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The Thirty-seventh regiment of Iowa, doing duty in St. Louis, in 1862, was a regiment of exempts–few, if any, of its members being under forty-five years of age, and many of them over eighty. “Take them all together,” says a correspondent, “they are a band of hardy veterans, whom the exigencies of the situation have fired with a zealous patriotism well worthy of imitation by younger men. But the most remarkable member of this regiment is a private of company II, named Curtis King, whose history and description are truly curious. He is over eighty-one years of age, six feet two inches in height of brawny and stalwart frame, baring his bosom to the cold winds of winter without endangering his health, and moving in his round of duties with the celerity of a youth of eighteen. Owing to his great age, and the fact of his being blind of an eye, he found great difficulty, when the regiment was forming, in getting permission to enlist, two or three companies refusing to take him; but he was at length successful, and since the regiment has been on duty he has proved one of the most efficient man in it. He is, and has been from his youth, a Democrat of the old Jackson school, and even now indulges industrious invective against the Abolitionists. He was born in Culpepper County, Va., and claims to be a lineal descendant of Pocahontas; and this statement in verified by his physiognomy, which betrays the characteristics of an Indian. He has been twice married, (first when only nineteen years of age,) and is the father of twenty-one children, one of which was, two weeks since, only fifteen months old when it died. He claims to be able to repeat every word of the Bible from the beginning of Genesis to the end of Revelation, and can neither read nor write–a daughter having read the book to him, his wonderful memory allowing him to retain it after committing it to memory. The daughter commenced her reading to him at five years of age, he being then twenty-six. In 1815 he emigrated to Ohio, resided there some twenty-five years, and then removed to Wapello County, Iowa, where his home now is, and where he enlisted. Mr. King’s family is somewhat celebrated for longevity, his mother having lived to the age of 103, and one grandfather to 105 years.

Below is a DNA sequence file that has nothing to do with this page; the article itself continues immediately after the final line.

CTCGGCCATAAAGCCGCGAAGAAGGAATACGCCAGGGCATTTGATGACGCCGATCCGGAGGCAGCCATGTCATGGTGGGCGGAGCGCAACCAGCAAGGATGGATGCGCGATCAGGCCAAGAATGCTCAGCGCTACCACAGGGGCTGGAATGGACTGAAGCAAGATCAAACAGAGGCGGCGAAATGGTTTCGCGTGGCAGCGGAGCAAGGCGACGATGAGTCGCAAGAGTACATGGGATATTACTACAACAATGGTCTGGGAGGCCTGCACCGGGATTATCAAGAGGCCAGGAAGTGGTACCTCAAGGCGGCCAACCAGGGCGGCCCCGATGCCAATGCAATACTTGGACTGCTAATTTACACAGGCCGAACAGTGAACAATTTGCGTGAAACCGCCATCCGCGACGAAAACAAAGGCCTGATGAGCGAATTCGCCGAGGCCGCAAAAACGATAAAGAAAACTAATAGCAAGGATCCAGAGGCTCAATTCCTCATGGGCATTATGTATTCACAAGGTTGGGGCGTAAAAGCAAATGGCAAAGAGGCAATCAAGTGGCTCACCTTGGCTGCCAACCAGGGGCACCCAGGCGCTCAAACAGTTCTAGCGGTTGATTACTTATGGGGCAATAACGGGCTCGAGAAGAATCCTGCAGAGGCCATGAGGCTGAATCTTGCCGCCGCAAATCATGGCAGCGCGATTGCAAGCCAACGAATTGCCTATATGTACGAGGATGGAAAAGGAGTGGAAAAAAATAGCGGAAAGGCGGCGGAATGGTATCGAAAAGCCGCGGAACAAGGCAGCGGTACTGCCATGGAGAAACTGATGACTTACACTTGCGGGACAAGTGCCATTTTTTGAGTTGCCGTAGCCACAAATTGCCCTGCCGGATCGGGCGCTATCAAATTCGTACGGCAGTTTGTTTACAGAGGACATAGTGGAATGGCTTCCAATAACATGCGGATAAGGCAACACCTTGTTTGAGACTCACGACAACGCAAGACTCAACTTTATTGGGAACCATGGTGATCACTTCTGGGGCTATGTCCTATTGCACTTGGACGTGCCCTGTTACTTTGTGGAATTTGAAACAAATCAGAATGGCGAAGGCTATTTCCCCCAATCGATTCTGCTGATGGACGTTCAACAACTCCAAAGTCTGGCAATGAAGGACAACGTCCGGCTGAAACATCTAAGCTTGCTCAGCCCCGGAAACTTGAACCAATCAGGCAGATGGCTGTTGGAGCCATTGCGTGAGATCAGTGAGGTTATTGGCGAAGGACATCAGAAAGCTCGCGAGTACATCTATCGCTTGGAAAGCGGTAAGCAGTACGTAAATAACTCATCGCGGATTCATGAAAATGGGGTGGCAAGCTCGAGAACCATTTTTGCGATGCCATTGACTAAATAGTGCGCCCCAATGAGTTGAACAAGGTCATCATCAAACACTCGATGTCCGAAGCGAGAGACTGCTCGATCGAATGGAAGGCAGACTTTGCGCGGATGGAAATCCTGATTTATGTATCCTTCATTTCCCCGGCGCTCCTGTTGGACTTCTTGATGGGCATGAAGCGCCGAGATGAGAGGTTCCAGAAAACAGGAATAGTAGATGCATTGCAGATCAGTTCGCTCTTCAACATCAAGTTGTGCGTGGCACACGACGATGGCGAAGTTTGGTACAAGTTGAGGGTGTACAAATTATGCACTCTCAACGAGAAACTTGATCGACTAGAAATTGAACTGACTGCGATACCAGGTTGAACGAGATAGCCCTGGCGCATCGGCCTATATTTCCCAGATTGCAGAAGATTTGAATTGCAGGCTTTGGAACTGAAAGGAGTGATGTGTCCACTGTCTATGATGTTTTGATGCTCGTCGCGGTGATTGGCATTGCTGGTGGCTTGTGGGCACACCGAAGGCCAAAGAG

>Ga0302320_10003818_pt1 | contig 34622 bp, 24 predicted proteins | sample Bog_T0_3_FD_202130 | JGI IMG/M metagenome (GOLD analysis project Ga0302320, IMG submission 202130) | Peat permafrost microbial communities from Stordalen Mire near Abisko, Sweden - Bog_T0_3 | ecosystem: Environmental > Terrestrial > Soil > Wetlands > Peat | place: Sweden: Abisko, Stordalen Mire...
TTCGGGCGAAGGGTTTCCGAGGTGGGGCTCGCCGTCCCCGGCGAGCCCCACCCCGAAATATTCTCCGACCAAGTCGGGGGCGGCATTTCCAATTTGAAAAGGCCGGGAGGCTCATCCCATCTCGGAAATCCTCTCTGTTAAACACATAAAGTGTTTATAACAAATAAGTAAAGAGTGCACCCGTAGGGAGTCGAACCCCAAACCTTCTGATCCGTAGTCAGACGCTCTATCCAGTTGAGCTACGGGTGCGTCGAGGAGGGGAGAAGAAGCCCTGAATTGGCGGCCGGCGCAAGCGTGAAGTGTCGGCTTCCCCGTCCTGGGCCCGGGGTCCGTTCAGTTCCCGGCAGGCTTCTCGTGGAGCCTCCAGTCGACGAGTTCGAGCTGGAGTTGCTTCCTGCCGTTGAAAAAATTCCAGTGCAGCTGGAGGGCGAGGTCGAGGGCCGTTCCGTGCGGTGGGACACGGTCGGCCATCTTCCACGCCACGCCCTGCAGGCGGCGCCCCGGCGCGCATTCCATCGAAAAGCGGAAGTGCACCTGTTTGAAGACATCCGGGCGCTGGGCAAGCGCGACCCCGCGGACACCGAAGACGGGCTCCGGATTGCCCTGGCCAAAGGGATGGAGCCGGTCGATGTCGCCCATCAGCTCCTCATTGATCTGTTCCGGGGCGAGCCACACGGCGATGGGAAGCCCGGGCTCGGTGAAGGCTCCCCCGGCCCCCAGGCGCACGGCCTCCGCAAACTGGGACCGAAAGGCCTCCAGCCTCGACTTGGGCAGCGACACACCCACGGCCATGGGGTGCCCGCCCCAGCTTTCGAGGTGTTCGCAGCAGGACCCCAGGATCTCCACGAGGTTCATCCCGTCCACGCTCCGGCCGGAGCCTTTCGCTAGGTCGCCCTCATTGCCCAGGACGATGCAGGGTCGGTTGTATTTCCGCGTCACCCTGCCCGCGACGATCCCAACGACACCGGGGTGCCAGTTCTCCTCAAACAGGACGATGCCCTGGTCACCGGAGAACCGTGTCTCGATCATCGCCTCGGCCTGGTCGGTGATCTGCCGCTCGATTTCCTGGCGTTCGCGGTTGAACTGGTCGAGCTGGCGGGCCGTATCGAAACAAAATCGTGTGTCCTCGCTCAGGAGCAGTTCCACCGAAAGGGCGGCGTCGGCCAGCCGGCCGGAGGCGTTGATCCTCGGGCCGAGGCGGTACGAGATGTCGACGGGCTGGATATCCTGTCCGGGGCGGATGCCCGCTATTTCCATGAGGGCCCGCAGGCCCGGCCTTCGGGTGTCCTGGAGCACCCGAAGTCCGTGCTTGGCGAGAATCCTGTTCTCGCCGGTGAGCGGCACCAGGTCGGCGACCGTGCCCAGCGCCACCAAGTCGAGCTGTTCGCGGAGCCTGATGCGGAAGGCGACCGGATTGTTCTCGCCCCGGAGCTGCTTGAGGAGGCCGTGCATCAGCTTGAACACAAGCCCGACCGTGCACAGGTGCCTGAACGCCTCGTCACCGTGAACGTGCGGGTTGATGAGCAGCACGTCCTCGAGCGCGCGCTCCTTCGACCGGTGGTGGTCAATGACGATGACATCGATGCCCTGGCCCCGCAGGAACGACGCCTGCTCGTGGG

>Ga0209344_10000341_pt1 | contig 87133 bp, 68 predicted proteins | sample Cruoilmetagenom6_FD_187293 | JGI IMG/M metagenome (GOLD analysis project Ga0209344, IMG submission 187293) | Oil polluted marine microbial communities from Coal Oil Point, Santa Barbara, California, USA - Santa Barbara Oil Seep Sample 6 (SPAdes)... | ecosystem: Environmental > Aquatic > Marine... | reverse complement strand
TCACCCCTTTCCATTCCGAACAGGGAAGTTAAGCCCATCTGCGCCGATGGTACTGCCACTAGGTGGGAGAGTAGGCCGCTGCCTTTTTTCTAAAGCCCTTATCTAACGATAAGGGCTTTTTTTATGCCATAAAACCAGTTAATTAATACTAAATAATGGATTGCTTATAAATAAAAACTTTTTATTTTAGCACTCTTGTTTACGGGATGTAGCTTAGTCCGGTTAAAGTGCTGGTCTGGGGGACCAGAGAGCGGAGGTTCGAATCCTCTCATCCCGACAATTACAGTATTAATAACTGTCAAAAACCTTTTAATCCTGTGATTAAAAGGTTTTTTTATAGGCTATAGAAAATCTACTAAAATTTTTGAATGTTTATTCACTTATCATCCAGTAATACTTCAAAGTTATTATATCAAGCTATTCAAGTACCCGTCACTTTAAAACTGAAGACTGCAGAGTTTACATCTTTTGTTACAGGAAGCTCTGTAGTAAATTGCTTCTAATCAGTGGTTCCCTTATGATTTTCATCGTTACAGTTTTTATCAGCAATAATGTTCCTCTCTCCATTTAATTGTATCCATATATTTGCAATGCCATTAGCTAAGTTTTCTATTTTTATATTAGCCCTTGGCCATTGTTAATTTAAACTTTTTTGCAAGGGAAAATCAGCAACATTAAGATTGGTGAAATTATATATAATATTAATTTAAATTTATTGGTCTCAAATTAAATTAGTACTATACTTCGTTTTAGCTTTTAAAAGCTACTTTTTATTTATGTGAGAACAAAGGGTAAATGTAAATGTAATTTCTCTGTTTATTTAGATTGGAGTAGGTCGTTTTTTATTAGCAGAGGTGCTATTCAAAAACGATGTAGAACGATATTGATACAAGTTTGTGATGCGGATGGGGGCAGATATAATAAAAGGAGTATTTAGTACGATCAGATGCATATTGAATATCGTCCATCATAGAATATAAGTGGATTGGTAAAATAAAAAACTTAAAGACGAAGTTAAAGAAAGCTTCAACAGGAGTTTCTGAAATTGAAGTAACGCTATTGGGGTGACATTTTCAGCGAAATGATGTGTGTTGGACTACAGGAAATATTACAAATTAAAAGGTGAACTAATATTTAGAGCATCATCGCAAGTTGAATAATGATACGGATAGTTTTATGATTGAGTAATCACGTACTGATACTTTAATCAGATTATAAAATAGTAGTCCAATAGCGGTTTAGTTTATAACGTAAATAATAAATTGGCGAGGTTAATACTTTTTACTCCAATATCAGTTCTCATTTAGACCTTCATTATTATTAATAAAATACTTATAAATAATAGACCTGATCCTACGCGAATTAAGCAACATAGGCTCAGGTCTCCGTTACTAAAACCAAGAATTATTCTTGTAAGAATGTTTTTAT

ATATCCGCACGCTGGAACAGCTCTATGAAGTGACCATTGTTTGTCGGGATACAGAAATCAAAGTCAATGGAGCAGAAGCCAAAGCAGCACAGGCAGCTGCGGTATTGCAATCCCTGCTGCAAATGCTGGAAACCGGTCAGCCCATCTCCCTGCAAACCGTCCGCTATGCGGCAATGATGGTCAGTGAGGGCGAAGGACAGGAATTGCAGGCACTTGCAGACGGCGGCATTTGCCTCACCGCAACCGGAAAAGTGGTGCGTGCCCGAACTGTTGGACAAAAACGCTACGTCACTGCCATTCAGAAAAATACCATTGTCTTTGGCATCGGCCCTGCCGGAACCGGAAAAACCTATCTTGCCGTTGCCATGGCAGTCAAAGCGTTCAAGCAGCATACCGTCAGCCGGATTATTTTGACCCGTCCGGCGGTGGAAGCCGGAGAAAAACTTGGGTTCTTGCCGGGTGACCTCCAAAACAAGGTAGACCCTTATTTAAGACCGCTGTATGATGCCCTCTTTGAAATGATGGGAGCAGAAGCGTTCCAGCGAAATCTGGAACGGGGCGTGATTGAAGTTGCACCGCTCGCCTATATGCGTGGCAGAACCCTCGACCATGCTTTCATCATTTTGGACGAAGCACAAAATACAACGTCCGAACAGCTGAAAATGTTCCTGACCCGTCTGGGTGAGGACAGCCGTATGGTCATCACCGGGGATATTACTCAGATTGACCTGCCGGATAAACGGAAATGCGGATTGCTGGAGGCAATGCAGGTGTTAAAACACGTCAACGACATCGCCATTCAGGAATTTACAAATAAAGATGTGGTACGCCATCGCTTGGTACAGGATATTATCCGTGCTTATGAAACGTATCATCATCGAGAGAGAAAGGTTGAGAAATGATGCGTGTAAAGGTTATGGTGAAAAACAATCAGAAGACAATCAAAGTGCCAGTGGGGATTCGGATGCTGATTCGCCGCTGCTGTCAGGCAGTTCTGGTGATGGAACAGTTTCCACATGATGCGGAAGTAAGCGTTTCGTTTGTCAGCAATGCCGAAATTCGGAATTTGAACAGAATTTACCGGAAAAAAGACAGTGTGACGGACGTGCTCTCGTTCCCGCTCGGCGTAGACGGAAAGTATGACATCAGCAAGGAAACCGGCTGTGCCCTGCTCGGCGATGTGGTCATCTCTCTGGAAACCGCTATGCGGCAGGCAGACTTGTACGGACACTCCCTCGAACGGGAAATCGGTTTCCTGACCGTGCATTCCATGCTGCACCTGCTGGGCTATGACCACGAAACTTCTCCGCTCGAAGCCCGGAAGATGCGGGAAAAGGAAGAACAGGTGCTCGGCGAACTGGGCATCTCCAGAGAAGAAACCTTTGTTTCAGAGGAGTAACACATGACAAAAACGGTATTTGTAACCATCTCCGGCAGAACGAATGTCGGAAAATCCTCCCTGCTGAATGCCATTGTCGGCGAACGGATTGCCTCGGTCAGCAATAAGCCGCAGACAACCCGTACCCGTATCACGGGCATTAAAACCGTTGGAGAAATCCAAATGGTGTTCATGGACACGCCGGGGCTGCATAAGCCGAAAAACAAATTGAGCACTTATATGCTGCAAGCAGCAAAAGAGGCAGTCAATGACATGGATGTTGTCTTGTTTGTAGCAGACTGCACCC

The history of this country is familiar to him, and his citations of historical points and the connection with them of great men who flourished during the latter part of the last century, are wonderfully accurate–remembering, as he does, Washington, Jefferson, Randolph, and the Adamses, &c. He has often seen Washington, and remarked as a characteristic of the ‘Father of his Country,” that he never saw him smile; that he seemed to have little sympathy in the enjoyments of other men. The father of Mr. King was a soldier of the Revolution.

About twenty of Mr. K.’s grandsons and some four or five great-grandsons are now in the United States service, and the old man indulges a laudable pride in the fact that not one of his family is disloyal. Eleven of his grandsons responded to the first call of the President for volunteers. One of his daughters, who resides in Ohio, weighs 325 pounds. He himself never took a dose of medicine from a doctor, nor did any one of his family while they remained under his control, he being what is called a “root doctor,” and having done the physicking for his own people by the use of herb and root teas; his “practice,” too, was successful.

The opinion of this aged veteran upon the war, though he gives it in a somewhat homely and antique figure of speech, is not to be ignored as devoid of good foundation. When asked his ideas as to the result of the struggle, he replied: “Well, I think the longest pole will knock the persimmon. It may take a long time; but the North has got the most men and the most money, and it is bound to come out first best in the end. And,” he continued, “if the young men will do as I intend to do, the rebellion will be put down, for I am in for the war, or as long as I last.” The cheerful and contented disposition of this old man might well be taken for an example by younger soldiers, to say nothing of his strict observance of discipline, or the efficiency and value of such men to the service.

Originally posted 2008-09-06 18:16:23.